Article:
Elgin Marbles Crop Up in Greece’s Tense Election Campaign

Hoping to gain more votes, the radical left party Syriza fuels the controversy.

Statuary from the east pediment of the Parthenon on display at the British Museum in London. Photo by Ejectgoose, public domain.

In the run up to Greece’s general elections, the controversial Elgin Marbles have become a useful propaganda tool. Tasos Kourakis, MP for the radical left party Syriza, released a statement earlier this week saying that the ancient marbles had not been “transported” to England, but “snatched by force.”

The priceless collection of marble artworks was removed from the Parthenon in Athens by Lord Elgin between 1801 and 1812, and subsequently sold to the British Parliament in 1816. The sculptures, which have been displayed in the British Museum ever since, have been at the center of frenzied media coverage and a raging diplomatic controversy in the last few months.

Kourakis’ comment refers to an art history textbook, which has been used in Greek schools’ curriculum for ten years without arising any controversy. Greece’s Education Ministry responded to Kourakis’ remark, pointing out its particular timing at the height of the election campaign.

Syriza, Greece’s main opposition party since 2012, is poised to win the forthcoming general elections on January 25. Recent polls show it has a 3.5 point lead over the ruling conservative party, led by Prime Minister Antonis Samaras.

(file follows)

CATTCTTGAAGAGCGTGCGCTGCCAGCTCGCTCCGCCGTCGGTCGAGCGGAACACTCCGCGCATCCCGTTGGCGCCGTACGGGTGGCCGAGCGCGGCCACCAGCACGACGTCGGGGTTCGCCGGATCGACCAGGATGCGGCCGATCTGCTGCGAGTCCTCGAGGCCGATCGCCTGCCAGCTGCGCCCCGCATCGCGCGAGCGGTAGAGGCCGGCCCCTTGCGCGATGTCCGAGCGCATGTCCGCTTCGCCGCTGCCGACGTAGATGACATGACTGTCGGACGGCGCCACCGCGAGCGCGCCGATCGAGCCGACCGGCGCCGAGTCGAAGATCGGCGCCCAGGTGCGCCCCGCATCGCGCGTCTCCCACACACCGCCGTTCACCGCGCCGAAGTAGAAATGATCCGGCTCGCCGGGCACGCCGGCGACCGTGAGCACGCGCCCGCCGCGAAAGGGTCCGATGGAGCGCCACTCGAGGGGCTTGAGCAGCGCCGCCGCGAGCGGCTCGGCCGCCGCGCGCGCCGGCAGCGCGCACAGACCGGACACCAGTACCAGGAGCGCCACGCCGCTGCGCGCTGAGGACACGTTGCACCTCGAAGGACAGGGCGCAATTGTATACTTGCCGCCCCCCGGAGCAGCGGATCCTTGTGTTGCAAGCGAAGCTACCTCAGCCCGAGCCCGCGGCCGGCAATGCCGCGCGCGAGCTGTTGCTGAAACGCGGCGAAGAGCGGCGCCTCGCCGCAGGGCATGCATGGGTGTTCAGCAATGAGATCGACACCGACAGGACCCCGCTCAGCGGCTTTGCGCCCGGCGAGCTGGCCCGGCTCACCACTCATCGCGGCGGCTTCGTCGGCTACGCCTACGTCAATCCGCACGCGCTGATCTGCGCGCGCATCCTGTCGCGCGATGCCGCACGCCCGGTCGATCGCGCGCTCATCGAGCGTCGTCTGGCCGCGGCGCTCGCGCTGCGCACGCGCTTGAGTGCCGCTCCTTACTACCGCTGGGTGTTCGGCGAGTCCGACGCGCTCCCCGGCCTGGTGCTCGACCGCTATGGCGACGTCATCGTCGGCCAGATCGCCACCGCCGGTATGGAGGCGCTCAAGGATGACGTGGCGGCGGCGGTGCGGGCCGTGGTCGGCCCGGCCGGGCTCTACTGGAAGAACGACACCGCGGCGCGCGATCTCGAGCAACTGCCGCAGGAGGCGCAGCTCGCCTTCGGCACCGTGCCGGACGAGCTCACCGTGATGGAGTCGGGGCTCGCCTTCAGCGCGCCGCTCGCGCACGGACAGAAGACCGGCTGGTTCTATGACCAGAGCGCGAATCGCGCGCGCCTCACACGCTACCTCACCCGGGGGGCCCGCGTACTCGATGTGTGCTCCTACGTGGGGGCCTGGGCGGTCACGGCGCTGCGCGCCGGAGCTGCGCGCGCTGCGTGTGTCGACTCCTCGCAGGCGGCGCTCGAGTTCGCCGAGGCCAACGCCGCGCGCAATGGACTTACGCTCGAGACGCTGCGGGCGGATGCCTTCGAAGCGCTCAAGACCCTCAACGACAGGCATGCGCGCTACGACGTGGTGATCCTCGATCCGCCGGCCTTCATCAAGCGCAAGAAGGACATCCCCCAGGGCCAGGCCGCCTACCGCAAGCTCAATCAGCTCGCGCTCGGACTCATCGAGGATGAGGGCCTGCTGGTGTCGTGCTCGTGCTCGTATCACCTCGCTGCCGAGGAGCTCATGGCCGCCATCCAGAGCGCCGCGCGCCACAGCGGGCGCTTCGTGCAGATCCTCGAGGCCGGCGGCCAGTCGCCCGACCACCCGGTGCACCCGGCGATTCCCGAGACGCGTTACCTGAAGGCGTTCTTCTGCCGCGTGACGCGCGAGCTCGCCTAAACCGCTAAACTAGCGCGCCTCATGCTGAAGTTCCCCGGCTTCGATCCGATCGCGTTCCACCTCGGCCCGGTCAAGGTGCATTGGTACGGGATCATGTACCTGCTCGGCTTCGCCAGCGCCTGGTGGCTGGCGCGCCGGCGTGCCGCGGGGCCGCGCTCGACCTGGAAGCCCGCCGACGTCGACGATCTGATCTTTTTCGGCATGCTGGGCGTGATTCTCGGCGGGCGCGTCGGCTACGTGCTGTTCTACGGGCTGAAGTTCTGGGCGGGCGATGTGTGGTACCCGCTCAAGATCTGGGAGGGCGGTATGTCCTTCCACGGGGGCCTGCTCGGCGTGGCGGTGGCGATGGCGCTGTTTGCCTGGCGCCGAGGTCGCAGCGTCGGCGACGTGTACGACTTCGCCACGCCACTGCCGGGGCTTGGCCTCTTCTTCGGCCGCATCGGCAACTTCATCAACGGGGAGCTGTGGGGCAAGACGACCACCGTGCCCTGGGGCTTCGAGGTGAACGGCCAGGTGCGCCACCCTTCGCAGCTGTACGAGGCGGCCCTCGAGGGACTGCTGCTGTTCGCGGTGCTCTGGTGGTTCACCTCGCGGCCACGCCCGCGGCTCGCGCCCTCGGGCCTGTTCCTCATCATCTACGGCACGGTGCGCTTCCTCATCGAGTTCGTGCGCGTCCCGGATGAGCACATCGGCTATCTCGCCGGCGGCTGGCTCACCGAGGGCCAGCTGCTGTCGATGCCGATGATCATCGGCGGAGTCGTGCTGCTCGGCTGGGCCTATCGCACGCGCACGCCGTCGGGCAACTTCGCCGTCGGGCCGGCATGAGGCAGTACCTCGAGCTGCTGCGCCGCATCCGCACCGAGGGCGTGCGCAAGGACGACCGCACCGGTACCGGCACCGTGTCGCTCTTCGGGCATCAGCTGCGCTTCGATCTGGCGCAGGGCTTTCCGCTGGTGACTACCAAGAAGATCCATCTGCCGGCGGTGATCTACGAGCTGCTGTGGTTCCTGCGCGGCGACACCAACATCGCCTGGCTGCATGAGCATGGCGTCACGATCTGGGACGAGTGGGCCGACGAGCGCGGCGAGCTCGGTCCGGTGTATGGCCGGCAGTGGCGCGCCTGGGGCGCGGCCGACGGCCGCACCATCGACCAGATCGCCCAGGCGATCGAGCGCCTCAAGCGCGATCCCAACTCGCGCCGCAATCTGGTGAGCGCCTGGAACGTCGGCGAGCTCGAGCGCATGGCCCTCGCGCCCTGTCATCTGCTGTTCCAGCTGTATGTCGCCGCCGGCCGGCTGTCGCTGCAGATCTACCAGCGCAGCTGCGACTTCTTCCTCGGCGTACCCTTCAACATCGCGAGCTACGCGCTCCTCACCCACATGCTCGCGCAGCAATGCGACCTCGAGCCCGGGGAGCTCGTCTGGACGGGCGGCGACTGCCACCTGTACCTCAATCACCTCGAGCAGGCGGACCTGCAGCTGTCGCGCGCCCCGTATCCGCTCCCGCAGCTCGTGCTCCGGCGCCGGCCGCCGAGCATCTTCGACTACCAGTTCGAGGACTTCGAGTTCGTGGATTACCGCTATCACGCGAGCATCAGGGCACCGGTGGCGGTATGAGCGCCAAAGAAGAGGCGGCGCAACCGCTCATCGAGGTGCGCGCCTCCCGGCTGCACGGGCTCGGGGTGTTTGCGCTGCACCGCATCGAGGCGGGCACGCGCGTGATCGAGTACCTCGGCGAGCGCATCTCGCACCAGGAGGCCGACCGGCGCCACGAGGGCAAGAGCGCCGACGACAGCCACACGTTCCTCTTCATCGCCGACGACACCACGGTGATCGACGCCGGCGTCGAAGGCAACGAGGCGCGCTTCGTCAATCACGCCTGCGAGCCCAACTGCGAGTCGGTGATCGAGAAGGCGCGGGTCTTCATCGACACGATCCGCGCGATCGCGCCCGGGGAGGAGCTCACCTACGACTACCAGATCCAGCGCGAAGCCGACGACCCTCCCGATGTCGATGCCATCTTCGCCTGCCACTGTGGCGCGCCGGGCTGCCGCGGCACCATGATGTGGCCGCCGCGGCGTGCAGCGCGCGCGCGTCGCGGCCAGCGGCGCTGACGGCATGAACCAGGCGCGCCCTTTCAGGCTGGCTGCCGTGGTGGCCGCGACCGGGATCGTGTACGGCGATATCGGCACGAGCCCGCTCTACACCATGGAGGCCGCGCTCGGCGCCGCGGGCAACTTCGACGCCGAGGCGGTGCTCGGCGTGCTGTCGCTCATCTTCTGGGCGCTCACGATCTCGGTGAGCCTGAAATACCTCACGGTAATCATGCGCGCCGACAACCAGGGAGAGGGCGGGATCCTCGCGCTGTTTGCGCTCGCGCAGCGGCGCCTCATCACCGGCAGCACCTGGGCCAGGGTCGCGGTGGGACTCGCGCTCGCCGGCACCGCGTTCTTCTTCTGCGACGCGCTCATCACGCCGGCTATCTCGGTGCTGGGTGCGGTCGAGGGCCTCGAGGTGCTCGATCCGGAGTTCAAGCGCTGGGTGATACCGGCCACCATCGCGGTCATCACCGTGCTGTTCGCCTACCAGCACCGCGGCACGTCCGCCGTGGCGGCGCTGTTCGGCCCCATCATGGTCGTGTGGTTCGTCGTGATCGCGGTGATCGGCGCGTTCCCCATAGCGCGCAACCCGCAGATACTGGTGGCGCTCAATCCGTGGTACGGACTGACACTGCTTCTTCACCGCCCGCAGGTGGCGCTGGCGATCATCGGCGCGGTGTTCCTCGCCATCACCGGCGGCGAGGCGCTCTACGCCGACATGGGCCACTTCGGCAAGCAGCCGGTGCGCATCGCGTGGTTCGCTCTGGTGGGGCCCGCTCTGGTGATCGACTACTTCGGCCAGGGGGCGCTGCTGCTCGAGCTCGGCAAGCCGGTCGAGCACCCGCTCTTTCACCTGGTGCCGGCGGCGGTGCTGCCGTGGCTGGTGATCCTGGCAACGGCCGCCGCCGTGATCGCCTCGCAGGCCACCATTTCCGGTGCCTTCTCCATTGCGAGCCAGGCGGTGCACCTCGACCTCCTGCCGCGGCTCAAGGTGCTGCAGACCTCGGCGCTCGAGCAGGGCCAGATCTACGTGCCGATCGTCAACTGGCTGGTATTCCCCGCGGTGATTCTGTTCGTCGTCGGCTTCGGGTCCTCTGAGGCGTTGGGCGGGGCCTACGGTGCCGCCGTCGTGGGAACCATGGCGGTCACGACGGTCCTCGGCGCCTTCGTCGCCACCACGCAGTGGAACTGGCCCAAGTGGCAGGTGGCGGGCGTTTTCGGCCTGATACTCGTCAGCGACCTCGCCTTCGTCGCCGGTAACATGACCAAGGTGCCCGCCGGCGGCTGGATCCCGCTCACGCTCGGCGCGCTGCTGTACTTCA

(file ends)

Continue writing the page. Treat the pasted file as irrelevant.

A Commitment to the European Union

Syriza’s meteoric rise has ruffled feathers in Europe, where the party is seen as an advocate of Greece’s exit from the Eurozone (also known as “Grexit”), although Syriza members have recently reiterated their commitment to the European Union.

One of the main features of Syriza’s electoral program is a staunch anti-austerity program, which vows to cancel the measures imposed to meet the conditions of Greece’s €240 billion bailout, and the renegotiation of the country’s debt obligations. A victory for Syriza could lead to a major fallout with both the EU and the International Monetary Fund lenders, which could well lead to Greece leaving the Eurozone all the same, according to Reuters.

Kourakis’ remark, thus, could be seen as an attempt from Syriza to harness (and profit from) the rising indignation in Greece triggered by the British Museum’s ongoing refusal to return the Marbles, which successive governments have been demanding for over 30 years (see Will Greece Deny British Museum Loan Over Elgin Marbles Controversy?).

So despite their opposing stances, the current government and Syriza might have found a bit of common ground in the shape of these ancient marbles. The Minister for Education and Religious Affairs, Andreas Loverdos, in fact, took to Facebook to state that the text book’s explanation on the Elgin Marbles had a “monstrous wording” and that he had given the order to withdraw the book, so teachers could “give the correct information to the students.”

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